The Fourth Industrial Revolution is upon us, with the digital transformation of business largely consisting of automation, AI, and rapid technological innovation. Industrial processes and machines are becoming smarter and more modular. A critical enabler of this transformation is the Internet of Things (IoT). Smart, always-connected devices provide real-time contextual information with low overhead to optimize processes and improve how companies and individuals interact, work, and live.
Over a million new IoT devices are connected to the Internet daily, and these numbers are accelerating. By the year 2020, experts predict there will be as many as 50 billion IP-enabled IoT devices. This growth in IoT is already contributing to an escalating explosion in data. When compared to traditional data center traffic, which will triple in the next three years to 15.3 zettabytes (ZB) according to Forbes, IoT growth over the same time is mindboggling—39 times higher or 600 ZB.
Emerging Threat of IoT
IoT transformation has not gone unnoticed by cybercriminals, who seek to exploit IoT as the weakest link in the data chain. The increasing volume of structured and unstructured data being generated by IoT devices, and their oftentimes anomalous behavior spanning across global ecosystems challenges even the best cybersecurity organizations. This past year, enterprises reported a 152 percent jump in IoT devices, and over a simultaneous three-month timeframe, a 130 percent jump in the number of reported IoT botnets. So it should come as no surprise that it is predicted that 25 percent of attacks on enterprises will target IoT devices within three years.
Not only are most cybersecurity organizations unprepared for the security threats posed by IoT, but so are cybersecurity providers. The ubiquitous interconnectivity between devices, users, and distributed networks presents a substantial challenge for traditional, silo-based security products. Defending a single point in the network is increasingly ineffective. Specifically, the lack of single view visibility across devices, users, and the entirety of the network creates blind spots that cybercriminals can exploit. According to a study conducted by EY, almost half of enterprises indicate they are concerned about their inability to track security across their IoT assets, keep them virus free, and patch vulnerabilities.
Chock Full of Risks
From a security perspective, IoT devices are chock full of risks. One problem is that most IoT devices were not designed with security in mind—many of them are headless (do not have a traditional operating system or even the memory or processing power required to include security or install a security client) while an alarming number have passwords hard-coded into their firmware. The result is that many IoT devices cannot be patched or updated. And even when security can be installed on the IoT device, the underlying installed software is often cobbled together from commonly available code or is untested, meaning that most installed security tools can be circumvented by exploiting a wide range of known vulnerabilities. Other security vulnerabilities include:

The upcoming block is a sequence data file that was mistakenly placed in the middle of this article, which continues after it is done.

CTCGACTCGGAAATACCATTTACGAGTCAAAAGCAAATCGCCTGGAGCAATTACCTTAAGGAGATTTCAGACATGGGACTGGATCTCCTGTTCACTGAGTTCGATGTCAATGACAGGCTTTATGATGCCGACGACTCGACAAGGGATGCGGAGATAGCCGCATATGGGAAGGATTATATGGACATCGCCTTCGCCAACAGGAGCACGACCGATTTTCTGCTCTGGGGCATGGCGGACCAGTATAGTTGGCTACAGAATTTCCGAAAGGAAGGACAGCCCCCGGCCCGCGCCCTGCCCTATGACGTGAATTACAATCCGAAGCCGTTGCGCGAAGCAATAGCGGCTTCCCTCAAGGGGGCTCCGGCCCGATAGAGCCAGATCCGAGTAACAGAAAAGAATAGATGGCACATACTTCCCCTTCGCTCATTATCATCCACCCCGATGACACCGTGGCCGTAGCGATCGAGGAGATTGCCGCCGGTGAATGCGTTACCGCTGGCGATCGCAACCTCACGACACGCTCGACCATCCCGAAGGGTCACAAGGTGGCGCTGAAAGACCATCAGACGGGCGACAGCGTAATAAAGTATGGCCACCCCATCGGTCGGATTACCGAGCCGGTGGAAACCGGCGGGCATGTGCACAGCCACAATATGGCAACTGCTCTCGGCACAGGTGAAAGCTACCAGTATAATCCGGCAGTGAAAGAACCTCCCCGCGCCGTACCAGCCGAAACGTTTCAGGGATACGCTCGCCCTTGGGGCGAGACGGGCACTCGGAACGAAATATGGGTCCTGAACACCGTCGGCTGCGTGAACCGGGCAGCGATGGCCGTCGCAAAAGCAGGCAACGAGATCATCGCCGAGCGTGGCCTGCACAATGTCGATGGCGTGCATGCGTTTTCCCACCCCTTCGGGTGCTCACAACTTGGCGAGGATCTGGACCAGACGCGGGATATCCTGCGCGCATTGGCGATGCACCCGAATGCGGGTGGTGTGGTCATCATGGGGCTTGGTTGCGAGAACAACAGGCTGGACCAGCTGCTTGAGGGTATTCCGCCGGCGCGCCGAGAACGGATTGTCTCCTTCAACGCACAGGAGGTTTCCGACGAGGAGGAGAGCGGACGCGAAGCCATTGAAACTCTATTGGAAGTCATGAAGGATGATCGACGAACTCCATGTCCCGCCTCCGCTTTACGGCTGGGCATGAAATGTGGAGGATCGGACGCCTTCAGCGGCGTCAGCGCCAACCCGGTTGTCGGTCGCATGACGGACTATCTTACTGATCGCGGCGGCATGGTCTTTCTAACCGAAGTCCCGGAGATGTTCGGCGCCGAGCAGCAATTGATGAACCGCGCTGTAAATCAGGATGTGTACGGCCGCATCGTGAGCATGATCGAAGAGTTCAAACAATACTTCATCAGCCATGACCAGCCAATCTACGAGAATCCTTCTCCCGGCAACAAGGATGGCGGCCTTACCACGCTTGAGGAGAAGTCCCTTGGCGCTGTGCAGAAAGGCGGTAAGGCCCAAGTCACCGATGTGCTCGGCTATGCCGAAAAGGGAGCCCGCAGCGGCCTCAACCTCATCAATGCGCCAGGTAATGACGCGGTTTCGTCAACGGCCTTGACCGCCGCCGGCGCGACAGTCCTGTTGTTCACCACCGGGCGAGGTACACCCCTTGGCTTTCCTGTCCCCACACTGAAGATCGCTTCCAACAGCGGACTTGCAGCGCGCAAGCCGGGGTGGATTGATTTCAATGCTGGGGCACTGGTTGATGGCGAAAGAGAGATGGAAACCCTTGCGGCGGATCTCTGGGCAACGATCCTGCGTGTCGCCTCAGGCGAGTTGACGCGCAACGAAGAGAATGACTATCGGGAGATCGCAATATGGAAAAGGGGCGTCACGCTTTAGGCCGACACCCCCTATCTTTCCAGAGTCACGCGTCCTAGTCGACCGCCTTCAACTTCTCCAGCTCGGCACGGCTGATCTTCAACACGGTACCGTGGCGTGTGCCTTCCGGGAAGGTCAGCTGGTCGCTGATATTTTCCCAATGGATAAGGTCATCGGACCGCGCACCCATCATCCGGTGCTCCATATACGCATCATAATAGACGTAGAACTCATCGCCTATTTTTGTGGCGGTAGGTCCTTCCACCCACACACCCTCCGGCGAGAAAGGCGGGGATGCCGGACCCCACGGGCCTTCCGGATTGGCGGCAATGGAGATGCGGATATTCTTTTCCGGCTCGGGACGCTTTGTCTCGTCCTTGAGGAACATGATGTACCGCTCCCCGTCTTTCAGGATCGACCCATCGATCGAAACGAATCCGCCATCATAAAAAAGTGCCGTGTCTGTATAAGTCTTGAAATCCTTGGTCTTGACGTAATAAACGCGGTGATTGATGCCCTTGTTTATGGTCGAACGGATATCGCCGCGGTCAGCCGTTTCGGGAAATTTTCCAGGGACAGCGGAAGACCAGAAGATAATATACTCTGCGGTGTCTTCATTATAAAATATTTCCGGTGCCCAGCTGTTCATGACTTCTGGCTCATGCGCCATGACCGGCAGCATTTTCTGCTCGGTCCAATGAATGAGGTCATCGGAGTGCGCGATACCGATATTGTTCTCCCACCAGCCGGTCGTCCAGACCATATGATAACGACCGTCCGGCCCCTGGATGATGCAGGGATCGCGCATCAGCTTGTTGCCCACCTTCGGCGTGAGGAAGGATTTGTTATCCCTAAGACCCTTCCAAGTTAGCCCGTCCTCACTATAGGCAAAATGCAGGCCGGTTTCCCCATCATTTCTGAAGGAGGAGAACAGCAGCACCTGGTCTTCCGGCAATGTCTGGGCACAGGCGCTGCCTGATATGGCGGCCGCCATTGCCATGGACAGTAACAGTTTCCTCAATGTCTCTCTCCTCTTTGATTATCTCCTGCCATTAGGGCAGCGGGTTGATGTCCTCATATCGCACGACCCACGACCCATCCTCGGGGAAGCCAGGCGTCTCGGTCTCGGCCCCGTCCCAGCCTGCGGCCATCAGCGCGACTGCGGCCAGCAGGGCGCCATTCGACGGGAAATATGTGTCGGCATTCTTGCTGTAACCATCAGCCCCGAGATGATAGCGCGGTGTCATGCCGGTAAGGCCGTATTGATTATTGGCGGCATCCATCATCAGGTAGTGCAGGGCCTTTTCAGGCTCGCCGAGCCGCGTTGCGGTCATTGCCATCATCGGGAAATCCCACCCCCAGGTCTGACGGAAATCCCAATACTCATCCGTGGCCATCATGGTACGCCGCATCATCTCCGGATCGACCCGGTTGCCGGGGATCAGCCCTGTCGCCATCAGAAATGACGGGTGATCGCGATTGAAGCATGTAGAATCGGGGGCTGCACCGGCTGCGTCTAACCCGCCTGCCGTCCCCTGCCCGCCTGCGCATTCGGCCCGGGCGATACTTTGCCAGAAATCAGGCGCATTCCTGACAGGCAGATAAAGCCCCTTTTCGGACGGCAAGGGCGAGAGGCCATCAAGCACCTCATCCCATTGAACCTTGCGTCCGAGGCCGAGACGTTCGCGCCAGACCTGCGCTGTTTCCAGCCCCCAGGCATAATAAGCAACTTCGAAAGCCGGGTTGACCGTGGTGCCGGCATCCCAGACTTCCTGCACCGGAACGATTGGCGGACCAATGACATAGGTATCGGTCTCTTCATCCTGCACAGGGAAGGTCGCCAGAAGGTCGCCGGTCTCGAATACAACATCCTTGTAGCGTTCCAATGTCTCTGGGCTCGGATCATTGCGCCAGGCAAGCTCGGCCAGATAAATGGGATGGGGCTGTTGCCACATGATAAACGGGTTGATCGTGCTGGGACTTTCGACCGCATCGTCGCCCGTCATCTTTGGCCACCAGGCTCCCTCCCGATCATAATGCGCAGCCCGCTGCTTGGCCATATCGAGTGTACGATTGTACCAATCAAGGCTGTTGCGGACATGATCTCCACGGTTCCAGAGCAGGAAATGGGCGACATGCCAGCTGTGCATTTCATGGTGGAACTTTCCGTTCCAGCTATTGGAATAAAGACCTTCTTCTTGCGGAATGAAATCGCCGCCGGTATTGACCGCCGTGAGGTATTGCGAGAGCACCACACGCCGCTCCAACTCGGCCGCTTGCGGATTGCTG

- Weak authentication and authorization protocols
- Insecure software
- Firmware with hard-coded backdoors
- Poorly designed connectivity and communications
- Limited to no configurability
Considering the above challenges, it isn’t surprising to find that 70 percent of the most commonly used IoT devices contain known security vulnerabilities. And when they are comprised, most IT organizations admit they are likely or highly unlikely to be able to detect the event before it impacts systems and data.
Things to Consider
Although some cybersecurity providers are beginning to address these issues by promoting authentication, key, and credential management, among other capabilities, these tools add to an already overly-complex security environment. In addition, these new capabilities need to be tested, integrated with the network architecture, updated, managed, and monitored—often stretching bandwidth and resource-constrained cybersecurity organizations beyond the breaking point.
So, what is the answer? Simply sticking your head in the sand will not work. IoT is a vital part of most businesses and is here to stay. The following are a few recommendations:
- Security must be redesigned to provide seamless visibility on what is happening across all networks and devices, from IoT to multi-cloud networks.
- Security monitoring and management needs to be done through a single console. Enterprises must be able to see all devices, access risk levels, segment traffic, and assign policies across the entire network in real time.
- Look for security solutions that automatically adapt to network changes, anticipate threats, interpret and implement business language commands, share threat intelligence, and proactively coordinate responses to threats across all security devices and network ecosystems.
- View IoT as part of your broader security environment rather than as isolated units.
Our white paper on “Understanding the IoT Explosion and Its Impact on Enterprise Security” provides more details on the security risks of IoT and what organizations can do to address them.
Fortigate is an enterprise network security appliance that works with Cloud Bare Metal. Fortigate licenses sold separately.